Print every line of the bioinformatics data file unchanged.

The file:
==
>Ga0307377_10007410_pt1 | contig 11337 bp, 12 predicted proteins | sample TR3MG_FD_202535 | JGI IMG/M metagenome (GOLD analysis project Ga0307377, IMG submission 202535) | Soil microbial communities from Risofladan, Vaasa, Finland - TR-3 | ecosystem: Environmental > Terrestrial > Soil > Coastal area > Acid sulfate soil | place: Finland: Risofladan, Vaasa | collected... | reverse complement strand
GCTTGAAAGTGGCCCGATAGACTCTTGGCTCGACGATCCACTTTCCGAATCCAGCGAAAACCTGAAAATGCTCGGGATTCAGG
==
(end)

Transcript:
>Ga0307377_10007410_pt1 | contig 11337 bp, 12 predicted proteins | sample TR3MG_FD_202535 | JGI IMG/M metagenome (GOLD analysis project Ga0307377, IMG submission 202535) | Soil microbial communities from Risofladan, Vaasa, Finland - TR-3 | ecosystem: Environmental > Terrestrial > Soil > Coastal area > Acid sulfate soil | place: Finland: Risofladan, Vaasa | collected... | reverse complement strand
GCTTGAAAGTGGCCCGATAGACTCTTGGCTCGACGATCCACTTTCCGAATCCAGCGAAAACCTGAAAATGCTCGGGATTCAGG